[coreboot] GSoC project ideas
p.f.j.geraedts at gmail.com
Wed Apr 4 08:22:25 CEST 2012
On Tue Mar 13 05:21:11 CET 2012, Peter Stuge wrote:
>> we could easily attach a fast (66+ MHz) SPI flash chip to it.
> The OLS as SPI master mux for having an easy way to flash a real chip
> used by a mainboard when booting is fine. But the chip should be able
> to reside on the mainboard, and the OLS should drive the mainboard
> reset while flashing. Having the OLS connect via wires means that the
> SPI flash can not be driven quite so fast. The shorter wires the
> better. The OLS is a big board with exposed contacts on the bottom.
I much prefer a separate wire-connected development board. Signals of
~30MHz over ~30cm cable should not pose a real problem I think and it
enables a much cleaner hardware setup.
Not sure if asserting the reset signal of an embedded controller will
always be sufficient to make its SPI bus tri-state. Possibly, but
not strictly neccesary on such a non-shared bus. The underdefined or
even nonexistent documentation in combination with dedicated ISP pins
on them make me not too confident about it. Anyhow, these reset signals
are often not easily accessible.
During most part of the coreboot porting I do not intend to touch the
internal SPI flash anyway, not even reading it. I will just deactivate
it with its hold_n signal and use one of two external flash chips
instead. When I eventually do want to touch the internal flash I
will first write some embedded controller bootstrap code that makes
it go into a tri-state, interrupt-masked, in-chip loop if it detects
a specific (externally applied) SPI signal state at startup. If
possible I will prefer using existing functionality here.
More generally, my plan is to focus on 3 separate use cases, lets
denote them as: users, hackers and developers. No physical hardware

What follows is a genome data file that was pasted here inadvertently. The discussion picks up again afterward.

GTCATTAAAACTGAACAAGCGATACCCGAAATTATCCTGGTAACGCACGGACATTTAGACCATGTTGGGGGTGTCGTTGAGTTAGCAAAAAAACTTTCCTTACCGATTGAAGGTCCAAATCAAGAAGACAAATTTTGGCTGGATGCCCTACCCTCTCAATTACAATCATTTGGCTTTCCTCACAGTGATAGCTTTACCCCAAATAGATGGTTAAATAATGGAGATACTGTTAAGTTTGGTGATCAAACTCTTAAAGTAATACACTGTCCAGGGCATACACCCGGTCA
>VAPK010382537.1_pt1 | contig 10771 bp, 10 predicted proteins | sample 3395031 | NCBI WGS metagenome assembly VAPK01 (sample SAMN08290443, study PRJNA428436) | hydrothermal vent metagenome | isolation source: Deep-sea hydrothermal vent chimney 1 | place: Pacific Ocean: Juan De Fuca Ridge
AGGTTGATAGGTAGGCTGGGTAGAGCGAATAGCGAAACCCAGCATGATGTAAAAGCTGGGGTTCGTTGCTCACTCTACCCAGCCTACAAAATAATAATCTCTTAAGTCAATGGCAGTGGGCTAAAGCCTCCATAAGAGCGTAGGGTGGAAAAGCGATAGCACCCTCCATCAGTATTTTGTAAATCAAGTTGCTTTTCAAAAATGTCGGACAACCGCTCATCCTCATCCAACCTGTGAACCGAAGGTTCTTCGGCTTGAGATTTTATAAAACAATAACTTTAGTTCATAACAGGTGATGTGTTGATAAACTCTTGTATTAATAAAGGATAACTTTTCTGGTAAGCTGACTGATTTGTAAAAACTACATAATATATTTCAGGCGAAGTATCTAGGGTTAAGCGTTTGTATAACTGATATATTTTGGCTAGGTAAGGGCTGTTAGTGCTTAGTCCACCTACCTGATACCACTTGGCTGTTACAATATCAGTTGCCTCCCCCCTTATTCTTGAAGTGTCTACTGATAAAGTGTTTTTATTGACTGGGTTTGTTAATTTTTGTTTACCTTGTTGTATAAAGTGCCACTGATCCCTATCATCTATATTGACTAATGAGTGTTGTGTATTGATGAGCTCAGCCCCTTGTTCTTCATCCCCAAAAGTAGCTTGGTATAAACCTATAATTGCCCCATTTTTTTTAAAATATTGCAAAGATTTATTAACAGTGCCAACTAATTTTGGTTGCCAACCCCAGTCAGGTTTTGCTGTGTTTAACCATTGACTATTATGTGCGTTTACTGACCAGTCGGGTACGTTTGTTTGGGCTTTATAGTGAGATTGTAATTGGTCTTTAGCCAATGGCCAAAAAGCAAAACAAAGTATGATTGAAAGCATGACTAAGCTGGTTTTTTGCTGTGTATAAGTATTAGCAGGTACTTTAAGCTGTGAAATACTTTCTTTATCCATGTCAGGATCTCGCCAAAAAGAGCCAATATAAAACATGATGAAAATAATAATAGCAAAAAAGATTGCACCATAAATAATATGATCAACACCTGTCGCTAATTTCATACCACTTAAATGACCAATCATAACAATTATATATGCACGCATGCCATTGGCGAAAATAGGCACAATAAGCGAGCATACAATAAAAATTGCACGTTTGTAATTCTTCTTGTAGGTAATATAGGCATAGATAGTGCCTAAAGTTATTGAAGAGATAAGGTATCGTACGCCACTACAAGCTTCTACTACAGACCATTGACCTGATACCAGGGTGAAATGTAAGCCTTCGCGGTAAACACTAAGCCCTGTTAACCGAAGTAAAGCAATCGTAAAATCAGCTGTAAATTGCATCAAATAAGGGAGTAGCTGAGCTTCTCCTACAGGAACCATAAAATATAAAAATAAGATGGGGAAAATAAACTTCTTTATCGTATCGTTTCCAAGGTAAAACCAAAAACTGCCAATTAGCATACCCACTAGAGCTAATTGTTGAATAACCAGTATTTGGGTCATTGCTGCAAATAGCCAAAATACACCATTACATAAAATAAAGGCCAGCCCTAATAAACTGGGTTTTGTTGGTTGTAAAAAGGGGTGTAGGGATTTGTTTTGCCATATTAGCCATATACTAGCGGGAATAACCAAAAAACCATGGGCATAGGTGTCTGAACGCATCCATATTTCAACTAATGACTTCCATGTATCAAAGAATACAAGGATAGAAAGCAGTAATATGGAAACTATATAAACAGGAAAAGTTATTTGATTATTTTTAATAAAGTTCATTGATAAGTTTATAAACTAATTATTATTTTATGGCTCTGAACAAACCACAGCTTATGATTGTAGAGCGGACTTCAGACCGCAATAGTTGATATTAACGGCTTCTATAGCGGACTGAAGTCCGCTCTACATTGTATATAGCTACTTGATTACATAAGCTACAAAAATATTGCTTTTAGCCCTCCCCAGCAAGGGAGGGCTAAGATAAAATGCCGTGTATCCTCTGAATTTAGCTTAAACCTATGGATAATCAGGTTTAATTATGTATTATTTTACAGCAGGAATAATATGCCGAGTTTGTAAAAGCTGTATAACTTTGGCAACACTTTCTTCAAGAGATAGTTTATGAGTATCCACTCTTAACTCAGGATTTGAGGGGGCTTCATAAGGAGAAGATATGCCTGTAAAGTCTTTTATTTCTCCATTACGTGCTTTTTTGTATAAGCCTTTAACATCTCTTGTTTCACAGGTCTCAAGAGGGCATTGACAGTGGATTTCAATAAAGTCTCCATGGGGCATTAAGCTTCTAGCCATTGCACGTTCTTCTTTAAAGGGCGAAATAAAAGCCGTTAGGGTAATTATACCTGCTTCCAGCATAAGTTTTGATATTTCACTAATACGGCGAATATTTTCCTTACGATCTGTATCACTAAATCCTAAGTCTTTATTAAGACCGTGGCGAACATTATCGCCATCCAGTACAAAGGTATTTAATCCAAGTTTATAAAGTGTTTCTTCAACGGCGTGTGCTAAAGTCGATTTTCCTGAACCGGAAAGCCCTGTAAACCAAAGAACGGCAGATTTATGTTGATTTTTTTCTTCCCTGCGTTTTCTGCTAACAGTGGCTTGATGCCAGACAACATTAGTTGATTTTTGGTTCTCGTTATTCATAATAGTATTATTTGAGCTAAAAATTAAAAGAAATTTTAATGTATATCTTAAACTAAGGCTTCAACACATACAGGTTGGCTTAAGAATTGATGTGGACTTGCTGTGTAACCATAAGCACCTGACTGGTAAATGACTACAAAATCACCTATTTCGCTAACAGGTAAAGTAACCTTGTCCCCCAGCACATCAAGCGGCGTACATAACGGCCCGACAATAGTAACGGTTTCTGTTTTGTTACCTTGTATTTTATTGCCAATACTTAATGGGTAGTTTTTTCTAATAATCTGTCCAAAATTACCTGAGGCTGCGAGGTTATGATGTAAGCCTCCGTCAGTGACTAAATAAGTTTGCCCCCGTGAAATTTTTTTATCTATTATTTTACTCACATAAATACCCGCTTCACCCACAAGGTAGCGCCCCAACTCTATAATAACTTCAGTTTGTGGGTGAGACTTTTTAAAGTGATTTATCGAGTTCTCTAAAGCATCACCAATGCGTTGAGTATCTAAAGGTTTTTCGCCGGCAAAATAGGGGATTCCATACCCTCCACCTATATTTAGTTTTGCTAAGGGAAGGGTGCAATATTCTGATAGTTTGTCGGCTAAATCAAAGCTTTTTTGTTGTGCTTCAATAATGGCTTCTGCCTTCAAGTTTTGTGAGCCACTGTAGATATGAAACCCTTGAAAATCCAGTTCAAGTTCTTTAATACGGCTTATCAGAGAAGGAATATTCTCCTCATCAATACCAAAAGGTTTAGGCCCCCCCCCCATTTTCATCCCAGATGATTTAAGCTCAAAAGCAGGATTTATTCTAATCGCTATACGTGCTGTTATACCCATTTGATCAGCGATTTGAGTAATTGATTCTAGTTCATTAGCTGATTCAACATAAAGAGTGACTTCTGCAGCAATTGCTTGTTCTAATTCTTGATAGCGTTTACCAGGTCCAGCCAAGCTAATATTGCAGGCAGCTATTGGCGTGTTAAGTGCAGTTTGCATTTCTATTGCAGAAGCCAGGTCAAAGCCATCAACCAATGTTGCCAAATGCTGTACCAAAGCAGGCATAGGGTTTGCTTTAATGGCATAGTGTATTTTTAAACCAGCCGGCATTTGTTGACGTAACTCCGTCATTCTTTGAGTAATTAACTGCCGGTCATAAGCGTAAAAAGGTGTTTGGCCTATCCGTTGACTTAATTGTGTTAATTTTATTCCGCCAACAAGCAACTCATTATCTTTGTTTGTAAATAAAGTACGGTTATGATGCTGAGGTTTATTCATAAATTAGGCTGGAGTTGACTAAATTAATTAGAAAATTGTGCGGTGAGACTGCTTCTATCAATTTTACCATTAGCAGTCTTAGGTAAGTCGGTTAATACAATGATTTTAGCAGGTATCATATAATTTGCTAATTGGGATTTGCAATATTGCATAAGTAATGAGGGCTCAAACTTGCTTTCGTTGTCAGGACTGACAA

access should be necessary for users, only reliable flashrom access.
Hackers may want physical hardware access. Easy access by means of
something like a SOP test clip and mini-PCIe card, preferably without
even soldering an SPI and LPC pin header. Developers / automatic test
setups may want full physical hardware access. Nevertheless, I prefer
to avoid invasive hardware access as much as possible. (I would go as
far as applying a computer-controlled power socket in combination with
a mechanical finger: much more elegant. : )
> The OLS is not a good fit for installation into e.g. a laptop. This
> is one of the use cases for a QiProg; it's intended to be soldered
> into the target system, on top of, or very near, the flash chip.
Can you please post a reference to this QiProg device? I would like to
read more about it and Google does not seem to know it.
> I don't know that LPC is usually available, but even so it is a nice
> start, and VHDL already exists.
Although not part of the official standard, many non-WWAN mini-PCIe
slots carry the 7 mandatory LPC signals instead of the official 7 UIM
signals. I have added the typical signal mapping below. Unfortunately,
the SERIRQ signal is not part of the 7 mandatory LPC signals. It may
be available on a separate LPC pin header.
mini-PCIe pin | offical signal | LPC signal
08 | UIM_PWR | LFRAME#
10 | UIM_DATA | LAD3
12 | UIM_CLK | LAD2
14 | UIM_RESET | LAD1
16 | UIM_VPP | LAD0
17 | UIM_C8 | LRESET#
19 | UIM_C4 | LCLK
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